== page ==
NFTs represent exclusive access to code on the blockchain, with no accompanying rights to what the code purports to represent, argues Professor of Law at Kentucky College of Law and conceptual artist Brian Frye. The development of NFTs represents a wholesale shift in how the law approaches copyright and the true meaning of ownership in the age of digital, immutable blockchain art.
Having studied art and been an artist before he began his law career, Frye said when he first encountered NFTs, he was coming from the traditional art world approach. "I was surprised because it struck me that what was being transacted [as NFTs on the blockchain] was essentially nothing," said Frye.
"All you were getting was exclusive access to code on the blockchain without the accompanying rights to what the code purports to represent."
NFTs have decoupled the expression of art from the notion of ownership, said Frye. "It's essentially ownership of ownership without control of the underlying work."
Frye said he conceptualized NFT buyers' relationship with the art they purchase as a matter of "clout" and what he describes as 'pownership.'
"Clout is better than ownership," he said, of the impact and reputational value of purchasing an NFT gives the buyer. With clout, an NFT buyer doesn't need to own the work; instead, they, in effect, get kudos."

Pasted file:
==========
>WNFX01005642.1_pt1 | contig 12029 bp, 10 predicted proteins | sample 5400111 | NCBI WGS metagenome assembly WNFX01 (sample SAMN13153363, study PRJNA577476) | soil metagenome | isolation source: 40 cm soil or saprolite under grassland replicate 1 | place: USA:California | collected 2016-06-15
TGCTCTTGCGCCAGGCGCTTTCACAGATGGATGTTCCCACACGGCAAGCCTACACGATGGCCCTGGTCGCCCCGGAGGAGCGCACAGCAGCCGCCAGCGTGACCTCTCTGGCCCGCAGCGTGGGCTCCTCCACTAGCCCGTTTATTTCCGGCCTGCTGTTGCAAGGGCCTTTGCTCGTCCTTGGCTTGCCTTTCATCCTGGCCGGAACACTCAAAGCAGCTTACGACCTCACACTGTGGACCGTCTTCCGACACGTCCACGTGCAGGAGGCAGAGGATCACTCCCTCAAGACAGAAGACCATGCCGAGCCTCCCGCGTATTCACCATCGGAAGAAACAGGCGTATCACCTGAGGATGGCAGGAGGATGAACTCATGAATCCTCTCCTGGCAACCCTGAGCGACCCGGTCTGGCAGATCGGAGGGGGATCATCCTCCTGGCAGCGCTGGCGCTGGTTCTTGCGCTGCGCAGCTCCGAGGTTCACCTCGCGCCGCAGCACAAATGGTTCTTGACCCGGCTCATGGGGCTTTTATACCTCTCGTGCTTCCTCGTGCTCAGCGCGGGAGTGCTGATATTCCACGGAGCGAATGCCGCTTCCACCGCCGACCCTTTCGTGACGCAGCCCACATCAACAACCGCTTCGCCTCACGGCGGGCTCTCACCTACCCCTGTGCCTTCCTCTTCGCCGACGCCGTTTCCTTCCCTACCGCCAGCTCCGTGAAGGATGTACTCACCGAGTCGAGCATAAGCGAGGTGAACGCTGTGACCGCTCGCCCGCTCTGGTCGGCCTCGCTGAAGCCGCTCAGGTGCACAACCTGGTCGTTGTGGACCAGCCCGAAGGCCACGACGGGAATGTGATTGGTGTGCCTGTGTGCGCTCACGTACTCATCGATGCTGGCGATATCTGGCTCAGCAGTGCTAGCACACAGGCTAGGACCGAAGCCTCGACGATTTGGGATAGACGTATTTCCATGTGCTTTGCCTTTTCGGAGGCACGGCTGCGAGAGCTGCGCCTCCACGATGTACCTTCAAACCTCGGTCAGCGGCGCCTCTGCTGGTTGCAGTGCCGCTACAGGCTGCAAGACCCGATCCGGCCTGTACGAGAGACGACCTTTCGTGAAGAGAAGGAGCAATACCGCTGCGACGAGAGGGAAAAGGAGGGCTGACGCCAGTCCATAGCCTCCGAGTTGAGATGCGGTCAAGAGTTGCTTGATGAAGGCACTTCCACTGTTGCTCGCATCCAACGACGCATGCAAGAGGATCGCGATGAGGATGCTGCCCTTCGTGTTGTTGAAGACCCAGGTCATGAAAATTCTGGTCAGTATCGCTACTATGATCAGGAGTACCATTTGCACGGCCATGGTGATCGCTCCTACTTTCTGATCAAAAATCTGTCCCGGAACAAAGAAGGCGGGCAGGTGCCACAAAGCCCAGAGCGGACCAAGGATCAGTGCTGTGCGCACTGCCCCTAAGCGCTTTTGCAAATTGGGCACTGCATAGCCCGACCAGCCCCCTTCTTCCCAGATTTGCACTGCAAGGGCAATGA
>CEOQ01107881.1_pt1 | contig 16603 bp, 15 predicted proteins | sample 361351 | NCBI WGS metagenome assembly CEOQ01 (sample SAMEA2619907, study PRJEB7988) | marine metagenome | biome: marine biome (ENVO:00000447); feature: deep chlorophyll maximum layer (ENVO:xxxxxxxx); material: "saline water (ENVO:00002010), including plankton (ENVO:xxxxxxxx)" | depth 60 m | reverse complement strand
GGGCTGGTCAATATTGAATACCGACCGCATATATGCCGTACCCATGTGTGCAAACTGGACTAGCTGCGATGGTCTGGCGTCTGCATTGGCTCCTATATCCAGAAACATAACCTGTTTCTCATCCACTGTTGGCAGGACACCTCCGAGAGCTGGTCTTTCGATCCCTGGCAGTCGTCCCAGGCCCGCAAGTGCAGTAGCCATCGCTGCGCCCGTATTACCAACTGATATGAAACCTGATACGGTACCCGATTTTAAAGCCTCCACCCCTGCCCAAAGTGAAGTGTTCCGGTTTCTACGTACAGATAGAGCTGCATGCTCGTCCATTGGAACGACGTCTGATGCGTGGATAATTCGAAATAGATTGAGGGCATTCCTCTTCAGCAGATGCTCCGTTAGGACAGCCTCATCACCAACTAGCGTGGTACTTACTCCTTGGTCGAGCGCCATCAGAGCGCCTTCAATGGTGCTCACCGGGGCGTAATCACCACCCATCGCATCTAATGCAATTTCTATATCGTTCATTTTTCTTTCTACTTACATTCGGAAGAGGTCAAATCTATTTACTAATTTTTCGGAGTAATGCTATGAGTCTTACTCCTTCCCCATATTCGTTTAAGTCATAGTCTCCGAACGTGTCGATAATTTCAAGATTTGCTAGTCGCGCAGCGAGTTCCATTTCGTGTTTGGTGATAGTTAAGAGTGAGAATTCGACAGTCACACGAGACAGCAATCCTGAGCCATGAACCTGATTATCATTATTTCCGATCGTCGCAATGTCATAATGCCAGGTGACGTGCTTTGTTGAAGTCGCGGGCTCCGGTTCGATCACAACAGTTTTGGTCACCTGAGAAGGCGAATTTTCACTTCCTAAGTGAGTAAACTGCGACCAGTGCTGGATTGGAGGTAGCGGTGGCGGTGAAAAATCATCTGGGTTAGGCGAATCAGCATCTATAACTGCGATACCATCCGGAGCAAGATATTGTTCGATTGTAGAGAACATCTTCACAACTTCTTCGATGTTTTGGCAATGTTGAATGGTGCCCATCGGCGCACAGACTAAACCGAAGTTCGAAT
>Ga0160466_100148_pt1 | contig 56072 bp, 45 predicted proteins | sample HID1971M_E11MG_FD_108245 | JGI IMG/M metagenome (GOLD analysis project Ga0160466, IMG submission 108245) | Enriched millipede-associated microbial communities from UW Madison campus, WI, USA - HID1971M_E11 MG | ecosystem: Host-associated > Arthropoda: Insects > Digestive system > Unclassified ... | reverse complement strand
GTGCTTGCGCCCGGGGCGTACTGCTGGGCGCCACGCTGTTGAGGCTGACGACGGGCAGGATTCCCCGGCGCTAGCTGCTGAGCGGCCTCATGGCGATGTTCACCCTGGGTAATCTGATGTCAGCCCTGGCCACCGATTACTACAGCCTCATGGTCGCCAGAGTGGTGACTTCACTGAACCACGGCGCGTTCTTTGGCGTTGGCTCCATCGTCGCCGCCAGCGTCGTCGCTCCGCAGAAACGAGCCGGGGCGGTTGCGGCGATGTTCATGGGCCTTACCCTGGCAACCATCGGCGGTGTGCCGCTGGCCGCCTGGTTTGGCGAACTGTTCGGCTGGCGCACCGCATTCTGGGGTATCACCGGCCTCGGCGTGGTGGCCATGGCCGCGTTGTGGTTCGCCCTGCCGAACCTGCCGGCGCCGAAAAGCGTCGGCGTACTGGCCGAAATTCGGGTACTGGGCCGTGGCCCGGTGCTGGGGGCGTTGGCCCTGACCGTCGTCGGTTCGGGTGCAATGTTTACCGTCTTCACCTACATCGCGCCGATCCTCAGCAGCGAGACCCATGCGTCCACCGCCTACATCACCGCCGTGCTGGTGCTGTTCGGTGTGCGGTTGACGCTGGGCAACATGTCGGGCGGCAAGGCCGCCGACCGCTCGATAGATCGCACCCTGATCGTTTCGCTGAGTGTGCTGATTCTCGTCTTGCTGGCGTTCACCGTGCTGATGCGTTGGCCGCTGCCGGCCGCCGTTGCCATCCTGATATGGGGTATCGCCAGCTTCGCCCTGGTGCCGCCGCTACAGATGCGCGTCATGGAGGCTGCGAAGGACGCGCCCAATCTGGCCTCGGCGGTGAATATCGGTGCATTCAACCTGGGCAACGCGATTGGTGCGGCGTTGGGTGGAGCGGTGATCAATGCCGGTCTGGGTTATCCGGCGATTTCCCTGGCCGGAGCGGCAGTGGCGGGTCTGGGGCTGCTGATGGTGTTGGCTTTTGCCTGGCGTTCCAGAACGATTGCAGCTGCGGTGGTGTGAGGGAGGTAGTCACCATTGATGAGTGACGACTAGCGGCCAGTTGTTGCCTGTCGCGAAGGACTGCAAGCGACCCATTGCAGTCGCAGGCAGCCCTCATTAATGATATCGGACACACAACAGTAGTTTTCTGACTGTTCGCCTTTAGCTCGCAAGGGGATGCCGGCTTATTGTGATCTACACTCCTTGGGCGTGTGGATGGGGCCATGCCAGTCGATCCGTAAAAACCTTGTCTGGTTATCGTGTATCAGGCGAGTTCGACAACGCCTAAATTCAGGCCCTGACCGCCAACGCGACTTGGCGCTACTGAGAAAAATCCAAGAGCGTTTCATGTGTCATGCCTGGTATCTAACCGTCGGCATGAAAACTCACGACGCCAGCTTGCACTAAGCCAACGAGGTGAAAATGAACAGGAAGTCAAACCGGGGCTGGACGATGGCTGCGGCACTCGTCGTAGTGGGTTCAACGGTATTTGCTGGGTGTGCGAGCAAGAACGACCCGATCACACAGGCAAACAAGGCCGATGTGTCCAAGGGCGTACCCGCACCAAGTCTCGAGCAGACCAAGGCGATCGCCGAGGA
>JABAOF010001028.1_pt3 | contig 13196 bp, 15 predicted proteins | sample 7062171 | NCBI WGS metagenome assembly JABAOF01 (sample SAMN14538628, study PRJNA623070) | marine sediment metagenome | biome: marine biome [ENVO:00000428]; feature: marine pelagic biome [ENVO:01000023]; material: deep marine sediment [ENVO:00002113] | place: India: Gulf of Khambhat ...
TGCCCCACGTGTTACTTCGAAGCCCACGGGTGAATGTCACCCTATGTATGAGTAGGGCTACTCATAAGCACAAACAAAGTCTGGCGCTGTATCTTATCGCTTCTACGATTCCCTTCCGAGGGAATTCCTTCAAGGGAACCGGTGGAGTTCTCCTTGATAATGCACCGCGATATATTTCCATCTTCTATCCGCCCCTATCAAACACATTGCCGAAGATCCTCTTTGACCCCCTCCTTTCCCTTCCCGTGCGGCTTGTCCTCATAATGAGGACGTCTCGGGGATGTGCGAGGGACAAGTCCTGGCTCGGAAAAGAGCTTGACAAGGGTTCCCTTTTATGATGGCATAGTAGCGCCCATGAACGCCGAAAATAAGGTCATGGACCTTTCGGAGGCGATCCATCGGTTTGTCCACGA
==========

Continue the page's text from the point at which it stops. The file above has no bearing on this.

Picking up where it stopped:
He also noted NFTs could help solve the long-term problems with existing copyright laws and practices. "Copyright has always been a kludge. It tries to solve market failures by establishing limitations on the use of a public good that would otherwise be freely available," he said.
By shifting to a market recognizing clout, the buyer creates a new relationship with a creator, building on association and reputational growth and the new notion of clout.
Frye also observed that traditional art has always been about NFTs, but the market didn't see them as such. An artwork is verifiable, and so being verified, it earns its place in a catalog.
"The only reason a piece of art has value is by association," he said. "What the [art] market had been transacting in is not the aura of authenticity, but ownership, so in effect, it is who had the clout in the market."
Photo Credit - Art Basel Miami